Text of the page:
Stop Being Deceptive With Generative AI
- Avoid manipulation. The FTC is concerned about brands using generative AI to steer people unfairly or deceptively into harmful decisions.
- Ensure transparency. The FTC emphasizes the importance of clearly distinguishing between organic content and advertisements when using AI in marketing.
- Assess risks. The FTC expects brands to conduct thorough risk assessments and provide adequate training for responsible AI use in marketing and customer experience campaigns.
The Federal Trade Commission (FTC) has issued another round of stern warnings to marketers and customer experience professionals about the use of AI in marketing campaigns and customer service.
Don’t be deceptive in customizing marketing and advertising using generative AI. And don’t be deceptive in using generative AI in customer service communications like when a customer wants to cancel a service.
What else constitutes a “bad look” in the eyes of the FTC? Firing personnel devoted to ethics and responsibility for AI and engineering. Microsoft, are you listening?
“If the FTC comes calling and you want to convince us that you adequately assessed risks and mitigated harms, these reductions might not be a good look,” Michael Atleson, attorney for the FTC Division of Advertising Practice, wrote in a May 1 blog post.
FTC: We’re Watching Generative AI Very Closely
The FTC investigates and prevents unfair methods of competition, and unfair or deceptive acts or practices affecting commerce. What does its latest message about artificial intelligence mean to marketers and customer experience professionals?
For now, it means the US government is closely watching generative AI deployments in customer experience and marketing. And it likely means some formal regulation may be in order. And let us not forget: The FTC is being pressured by at least one policy group to shut down development of OpenAI’s GPT-4 language model and investigate the generative AI new kid on the block.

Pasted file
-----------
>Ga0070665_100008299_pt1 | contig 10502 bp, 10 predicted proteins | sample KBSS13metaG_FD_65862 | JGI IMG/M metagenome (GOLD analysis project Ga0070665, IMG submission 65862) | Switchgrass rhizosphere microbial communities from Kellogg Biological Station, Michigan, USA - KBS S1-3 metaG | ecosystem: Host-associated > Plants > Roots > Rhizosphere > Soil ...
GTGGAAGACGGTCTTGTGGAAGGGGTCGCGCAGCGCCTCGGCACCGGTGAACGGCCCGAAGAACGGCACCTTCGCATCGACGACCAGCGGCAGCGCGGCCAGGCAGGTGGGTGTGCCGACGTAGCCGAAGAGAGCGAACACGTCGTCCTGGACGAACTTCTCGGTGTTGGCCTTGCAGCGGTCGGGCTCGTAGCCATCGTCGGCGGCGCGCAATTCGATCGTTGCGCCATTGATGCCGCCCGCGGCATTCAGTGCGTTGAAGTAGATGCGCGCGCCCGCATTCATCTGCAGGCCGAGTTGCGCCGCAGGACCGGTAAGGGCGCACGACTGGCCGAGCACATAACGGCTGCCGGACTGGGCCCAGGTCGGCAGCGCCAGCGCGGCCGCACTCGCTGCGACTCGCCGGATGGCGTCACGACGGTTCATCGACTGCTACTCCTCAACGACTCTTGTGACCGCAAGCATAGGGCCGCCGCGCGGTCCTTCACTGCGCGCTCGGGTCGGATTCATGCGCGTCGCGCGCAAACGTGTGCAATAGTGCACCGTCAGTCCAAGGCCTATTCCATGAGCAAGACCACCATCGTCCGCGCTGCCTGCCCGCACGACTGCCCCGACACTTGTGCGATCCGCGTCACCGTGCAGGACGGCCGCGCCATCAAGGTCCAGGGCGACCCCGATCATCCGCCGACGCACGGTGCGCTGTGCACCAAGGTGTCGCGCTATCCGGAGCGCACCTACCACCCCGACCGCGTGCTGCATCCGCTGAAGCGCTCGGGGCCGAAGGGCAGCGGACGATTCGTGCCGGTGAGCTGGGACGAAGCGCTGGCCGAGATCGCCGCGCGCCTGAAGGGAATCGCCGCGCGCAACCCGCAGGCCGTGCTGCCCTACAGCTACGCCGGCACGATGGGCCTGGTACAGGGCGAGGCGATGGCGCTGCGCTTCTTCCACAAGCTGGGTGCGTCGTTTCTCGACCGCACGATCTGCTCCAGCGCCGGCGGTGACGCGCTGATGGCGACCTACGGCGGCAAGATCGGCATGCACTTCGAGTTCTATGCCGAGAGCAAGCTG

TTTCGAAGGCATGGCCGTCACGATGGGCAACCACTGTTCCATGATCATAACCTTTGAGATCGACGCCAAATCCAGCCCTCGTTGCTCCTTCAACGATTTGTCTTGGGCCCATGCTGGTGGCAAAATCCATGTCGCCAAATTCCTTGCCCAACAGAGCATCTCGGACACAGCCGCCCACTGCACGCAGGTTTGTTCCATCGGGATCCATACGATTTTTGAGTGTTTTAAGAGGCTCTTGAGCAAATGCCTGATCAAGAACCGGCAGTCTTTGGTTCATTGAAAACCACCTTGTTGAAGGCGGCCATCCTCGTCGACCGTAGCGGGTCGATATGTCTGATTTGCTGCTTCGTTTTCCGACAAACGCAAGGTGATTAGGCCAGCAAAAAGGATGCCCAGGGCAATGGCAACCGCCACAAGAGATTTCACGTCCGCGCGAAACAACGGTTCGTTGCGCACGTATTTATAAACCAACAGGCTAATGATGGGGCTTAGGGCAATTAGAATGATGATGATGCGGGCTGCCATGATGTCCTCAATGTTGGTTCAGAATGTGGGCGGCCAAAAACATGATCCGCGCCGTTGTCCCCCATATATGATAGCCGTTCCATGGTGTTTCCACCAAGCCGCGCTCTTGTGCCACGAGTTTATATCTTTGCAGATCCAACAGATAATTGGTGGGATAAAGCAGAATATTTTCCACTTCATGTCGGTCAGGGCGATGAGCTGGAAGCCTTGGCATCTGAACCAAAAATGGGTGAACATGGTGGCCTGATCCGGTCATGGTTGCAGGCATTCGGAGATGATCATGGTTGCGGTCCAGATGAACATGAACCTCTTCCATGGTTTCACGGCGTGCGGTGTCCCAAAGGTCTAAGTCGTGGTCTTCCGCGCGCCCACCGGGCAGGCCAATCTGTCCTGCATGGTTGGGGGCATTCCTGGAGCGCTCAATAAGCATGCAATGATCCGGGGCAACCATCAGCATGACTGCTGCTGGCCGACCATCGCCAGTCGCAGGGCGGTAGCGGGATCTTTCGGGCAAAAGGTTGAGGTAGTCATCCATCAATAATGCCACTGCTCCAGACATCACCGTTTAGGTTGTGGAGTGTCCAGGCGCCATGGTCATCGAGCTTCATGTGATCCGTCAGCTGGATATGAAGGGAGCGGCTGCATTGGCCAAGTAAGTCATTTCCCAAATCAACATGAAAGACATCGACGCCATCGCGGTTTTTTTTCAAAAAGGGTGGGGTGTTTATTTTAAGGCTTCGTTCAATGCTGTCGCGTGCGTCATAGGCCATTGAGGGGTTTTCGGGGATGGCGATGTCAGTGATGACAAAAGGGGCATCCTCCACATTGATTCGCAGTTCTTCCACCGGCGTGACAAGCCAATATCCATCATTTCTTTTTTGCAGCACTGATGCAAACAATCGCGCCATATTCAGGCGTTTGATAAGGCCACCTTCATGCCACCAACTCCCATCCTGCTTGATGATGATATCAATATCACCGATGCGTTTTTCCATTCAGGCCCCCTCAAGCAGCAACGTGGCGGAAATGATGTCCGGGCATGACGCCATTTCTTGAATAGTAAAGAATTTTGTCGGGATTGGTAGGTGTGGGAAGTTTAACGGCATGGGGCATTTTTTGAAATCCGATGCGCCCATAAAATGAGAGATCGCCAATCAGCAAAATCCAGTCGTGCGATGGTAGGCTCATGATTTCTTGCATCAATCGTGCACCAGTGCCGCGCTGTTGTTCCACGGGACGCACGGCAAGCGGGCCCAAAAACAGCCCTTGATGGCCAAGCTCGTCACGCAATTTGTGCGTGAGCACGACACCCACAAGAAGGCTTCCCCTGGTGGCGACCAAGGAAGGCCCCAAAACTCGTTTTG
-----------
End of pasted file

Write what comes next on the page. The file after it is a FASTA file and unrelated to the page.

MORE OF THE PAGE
The FTC’s message this week is one of many calls for responsible use of AI in marketing and customer experience circles — all of which came on the heels of the wild ascension of OpenAI’s chatbot, ChatGPT, everyone’s new favorite creative and analytical assistant that debuted in November.
In February, the FTC urged brands to “keep your AI claims in check” by asking questions:
- Are you exaggerating what your AI product can do?
- Are you promising that your AI product does something better than a non-AI product?
- Are you aware of the risks?
- Does the product actually use AI at all?
“If you think you can get away with baseless claims that your product is AI-enabled, think again. In an investigation, FTC technologists and others can look under the hood and analyze other materials to see if what’s inside matches up with your claims. Before labeling your product as AI-powered, note also that merely using an AI tool in the development process is not the same as a product having AI in it,” FTC officials wrote.
In March, the FTC in a post, “Chatbots, deepfakes, and voice clones: AI deception for sale,” urged brands to consider the FTC Act’s prohibition on deceptive or unfair conduct can apply “if you make, sell, or use a tool that is effectively designed to deceive — even if that’s not its intended or sole purpose.”
Some questions the FTC asked brands to consider with generative AI and synthetic media include:
- Should you even be making or selling it?
- Are you effectively mitigating the risks?
- Are you over-relying on post-release detection?
- Are you misleading people about what they’re seeing, hearing or reading?